I’m still motivated by the same principles that led me back to the Church in the first place: a desire for theological truth; a yearning to encounter Christ in the sacraments; and a longing to live, however inchoately, a coherent, Christ-centered life.
This fall marks ten years that I’ve been a Catholic. More specifically, ten years since I returned to the Catholicism of my youth — my parents and I left the Church shortly after I received my First Communion. I spent the remainder of my childhood, college years, and early adulthood in Methodism, non-denominational evangelicalism, and Reformed Presbyterianism before my reversion in 2010 at age 26.
I heard a lot of things from Protestants at the time of my Catholic conversion. Some accused me of being impulsive. That’s somewhat true, as I have a tendency to move quite quickly once I’ve made up my mind about something (though in my defense I spent about a year seriously contemplating Protestant-Catholic debates because my best friend had already converted). Others suggested the decision stemmed from emotional instability following a bad romantic relationship. Perhaps there’s some truth to that, too; several months before I “swam the Tiber,” I had a pretty awful breakup with a girl, also a Protestant, whom I had hoped to marry.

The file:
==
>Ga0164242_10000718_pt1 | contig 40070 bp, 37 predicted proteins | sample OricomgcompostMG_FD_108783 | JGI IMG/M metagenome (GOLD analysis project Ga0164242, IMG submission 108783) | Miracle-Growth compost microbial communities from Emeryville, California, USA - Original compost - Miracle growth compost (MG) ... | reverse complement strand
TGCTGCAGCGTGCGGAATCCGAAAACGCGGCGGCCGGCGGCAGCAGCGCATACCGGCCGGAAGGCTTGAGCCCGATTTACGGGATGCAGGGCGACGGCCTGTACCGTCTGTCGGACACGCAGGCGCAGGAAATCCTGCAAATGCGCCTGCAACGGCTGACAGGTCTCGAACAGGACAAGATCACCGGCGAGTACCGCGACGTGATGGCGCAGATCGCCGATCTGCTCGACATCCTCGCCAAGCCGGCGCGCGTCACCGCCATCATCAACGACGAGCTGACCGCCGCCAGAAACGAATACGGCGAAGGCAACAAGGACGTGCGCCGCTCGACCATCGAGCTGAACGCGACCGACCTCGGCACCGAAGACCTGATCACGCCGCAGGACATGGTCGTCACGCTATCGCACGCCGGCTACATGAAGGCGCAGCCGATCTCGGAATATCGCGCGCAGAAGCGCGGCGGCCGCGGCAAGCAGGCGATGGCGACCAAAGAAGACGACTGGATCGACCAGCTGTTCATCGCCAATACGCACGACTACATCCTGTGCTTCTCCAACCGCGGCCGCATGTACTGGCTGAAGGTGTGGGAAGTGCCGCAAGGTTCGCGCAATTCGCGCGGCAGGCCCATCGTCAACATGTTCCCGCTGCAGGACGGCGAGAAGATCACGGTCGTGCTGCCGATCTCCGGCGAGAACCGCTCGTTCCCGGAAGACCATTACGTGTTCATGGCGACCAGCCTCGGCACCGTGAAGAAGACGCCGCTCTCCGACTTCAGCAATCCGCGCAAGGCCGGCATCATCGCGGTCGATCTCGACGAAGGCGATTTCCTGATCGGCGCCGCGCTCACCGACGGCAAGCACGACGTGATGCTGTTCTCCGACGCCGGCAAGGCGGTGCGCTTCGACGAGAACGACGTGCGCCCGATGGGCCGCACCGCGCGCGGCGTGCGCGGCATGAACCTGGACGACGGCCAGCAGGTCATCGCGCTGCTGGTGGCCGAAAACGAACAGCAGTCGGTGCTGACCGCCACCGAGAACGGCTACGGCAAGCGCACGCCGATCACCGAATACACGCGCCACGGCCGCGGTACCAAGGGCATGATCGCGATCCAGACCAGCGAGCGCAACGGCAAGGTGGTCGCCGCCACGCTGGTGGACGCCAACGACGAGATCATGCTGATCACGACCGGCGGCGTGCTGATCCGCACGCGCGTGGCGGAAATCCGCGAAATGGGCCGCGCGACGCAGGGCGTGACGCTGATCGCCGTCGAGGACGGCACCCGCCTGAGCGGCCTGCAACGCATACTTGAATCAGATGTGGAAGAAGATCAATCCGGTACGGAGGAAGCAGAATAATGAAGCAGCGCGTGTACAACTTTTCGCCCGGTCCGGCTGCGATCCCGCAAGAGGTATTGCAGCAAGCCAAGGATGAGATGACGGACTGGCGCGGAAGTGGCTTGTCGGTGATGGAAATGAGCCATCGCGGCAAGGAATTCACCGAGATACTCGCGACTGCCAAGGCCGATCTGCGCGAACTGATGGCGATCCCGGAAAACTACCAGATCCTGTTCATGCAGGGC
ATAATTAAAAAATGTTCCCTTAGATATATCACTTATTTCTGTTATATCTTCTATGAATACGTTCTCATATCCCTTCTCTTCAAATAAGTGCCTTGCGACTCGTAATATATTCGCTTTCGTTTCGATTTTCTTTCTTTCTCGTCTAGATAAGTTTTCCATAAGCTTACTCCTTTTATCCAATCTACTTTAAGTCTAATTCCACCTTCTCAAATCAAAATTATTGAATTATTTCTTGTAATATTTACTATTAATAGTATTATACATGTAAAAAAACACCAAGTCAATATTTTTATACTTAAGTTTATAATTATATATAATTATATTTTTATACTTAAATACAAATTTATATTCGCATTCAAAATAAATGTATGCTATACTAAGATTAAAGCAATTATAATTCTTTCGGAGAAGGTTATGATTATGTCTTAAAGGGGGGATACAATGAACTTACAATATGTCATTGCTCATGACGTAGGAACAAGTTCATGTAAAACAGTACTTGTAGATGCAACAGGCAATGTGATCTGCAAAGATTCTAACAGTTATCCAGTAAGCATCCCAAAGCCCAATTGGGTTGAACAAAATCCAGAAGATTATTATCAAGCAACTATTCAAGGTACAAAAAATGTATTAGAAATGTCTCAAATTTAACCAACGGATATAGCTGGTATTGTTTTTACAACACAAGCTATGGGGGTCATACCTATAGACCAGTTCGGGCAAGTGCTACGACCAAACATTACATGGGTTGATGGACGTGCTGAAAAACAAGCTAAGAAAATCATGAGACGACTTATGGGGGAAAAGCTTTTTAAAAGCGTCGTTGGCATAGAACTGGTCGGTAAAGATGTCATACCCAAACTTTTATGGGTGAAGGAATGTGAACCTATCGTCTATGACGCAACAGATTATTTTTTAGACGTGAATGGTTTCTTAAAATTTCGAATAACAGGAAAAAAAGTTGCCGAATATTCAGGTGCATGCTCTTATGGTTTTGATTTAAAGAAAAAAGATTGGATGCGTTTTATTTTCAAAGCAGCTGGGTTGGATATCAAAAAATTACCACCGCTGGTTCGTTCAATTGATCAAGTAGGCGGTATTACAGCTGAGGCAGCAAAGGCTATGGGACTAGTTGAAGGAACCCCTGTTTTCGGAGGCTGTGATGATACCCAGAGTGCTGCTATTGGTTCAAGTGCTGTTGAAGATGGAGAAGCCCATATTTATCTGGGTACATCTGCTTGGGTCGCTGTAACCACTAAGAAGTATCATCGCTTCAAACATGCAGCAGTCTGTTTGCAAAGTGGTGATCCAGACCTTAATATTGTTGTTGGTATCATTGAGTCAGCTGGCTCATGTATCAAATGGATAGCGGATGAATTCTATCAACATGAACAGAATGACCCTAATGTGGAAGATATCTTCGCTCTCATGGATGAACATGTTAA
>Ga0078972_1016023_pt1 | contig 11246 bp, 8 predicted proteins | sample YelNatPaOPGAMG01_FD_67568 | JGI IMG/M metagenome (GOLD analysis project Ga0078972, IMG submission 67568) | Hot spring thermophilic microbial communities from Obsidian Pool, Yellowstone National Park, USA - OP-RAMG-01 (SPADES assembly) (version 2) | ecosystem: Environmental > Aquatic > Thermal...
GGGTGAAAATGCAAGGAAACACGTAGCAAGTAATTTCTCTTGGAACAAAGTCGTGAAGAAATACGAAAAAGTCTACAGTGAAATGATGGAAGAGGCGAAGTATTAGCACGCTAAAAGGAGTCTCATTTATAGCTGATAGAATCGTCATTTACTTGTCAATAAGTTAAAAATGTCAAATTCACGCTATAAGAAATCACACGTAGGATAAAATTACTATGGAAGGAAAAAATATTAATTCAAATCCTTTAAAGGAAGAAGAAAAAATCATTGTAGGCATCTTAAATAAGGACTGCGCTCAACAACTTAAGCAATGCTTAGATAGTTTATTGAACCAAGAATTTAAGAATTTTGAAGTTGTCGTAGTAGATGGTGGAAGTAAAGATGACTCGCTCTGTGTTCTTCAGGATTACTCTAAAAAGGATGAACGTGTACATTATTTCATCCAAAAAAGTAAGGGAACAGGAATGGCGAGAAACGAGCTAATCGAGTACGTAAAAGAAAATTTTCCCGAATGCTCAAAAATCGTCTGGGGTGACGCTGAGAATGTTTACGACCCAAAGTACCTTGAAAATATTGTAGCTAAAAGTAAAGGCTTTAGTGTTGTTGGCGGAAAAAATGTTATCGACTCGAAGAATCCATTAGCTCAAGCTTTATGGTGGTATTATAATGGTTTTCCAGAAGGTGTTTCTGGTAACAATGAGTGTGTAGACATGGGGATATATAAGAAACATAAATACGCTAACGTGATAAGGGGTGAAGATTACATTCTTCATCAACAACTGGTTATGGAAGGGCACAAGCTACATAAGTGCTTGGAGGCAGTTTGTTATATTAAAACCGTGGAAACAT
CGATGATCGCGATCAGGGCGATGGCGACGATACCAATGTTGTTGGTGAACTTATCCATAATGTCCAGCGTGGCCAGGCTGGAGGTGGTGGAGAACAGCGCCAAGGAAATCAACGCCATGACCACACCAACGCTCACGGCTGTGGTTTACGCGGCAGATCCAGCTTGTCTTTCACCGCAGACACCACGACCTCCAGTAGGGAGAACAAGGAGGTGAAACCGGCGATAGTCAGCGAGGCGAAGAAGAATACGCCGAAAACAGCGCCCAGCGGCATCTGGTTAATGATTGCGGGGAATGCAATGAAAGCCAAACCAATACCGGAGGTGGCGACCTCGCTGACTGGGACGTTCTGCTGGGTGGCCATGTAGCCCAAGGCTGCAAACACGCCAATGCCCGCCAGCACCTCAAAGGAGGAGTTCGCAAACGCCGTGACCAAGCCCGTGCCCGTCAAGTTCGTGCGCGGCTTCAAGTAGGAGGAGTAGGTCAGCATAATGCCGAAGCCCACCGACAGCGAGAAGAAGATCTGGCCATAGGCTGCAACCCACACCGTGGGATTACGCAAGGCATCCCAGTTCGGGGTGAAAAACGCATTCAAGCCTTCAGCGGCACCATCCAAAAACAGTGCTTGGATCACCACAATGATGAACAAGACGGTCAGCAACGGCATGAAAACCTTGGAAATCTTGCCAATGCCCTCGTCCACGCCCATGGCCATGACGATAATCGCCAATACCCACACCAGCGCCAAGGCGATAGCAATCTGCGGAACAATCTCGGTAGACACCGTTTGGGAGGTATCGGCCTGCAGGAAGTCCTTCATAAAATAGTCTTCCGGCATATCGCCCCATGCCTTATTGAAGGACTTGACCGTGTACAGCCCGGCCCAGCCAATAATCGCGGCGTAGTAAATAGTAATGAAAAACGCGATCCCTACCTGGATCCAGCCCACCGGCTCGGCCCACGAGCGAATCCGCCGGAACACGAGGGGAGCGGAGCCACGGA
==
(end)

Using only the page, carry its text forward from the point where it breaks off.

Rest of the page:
Other Protestants offered more aggressive psychological and philosophical critiques of my decision. One friend told me that he believed that Protestants who convert to Catholicism have some sort of psychosis, aiming for a level of certainty that is impossible to achieve in this life. Another Protestant claimed that my entrance into the Catholic Church was only the first step in an epistemological crisis that would eventually lead me into agnosticism, and finally, atheism. The fact that I’m writing here for a Catholic publication at least puts the latter prediction to rest.
Recent controversies over Pope Francis have, however, led me to reflect on the claim that Protestants who convert to Catholicism have some sort of misplaced conception of the Church’s identity that will inevitably disappoint. As someone who has invested a lot of time in ecumenical conversations with Protestants of various stripes, I’ve constantly addressed misplaced conceptions of the Catholic Church. And, though I will refrain from naming names, I do wonder whether some Protestant converts to Catholicism have unconsciously or unintentionally misunderstood Catholicism, and even perhaps imported various problematic aspects of their Protestantism into their new lives as Catholics.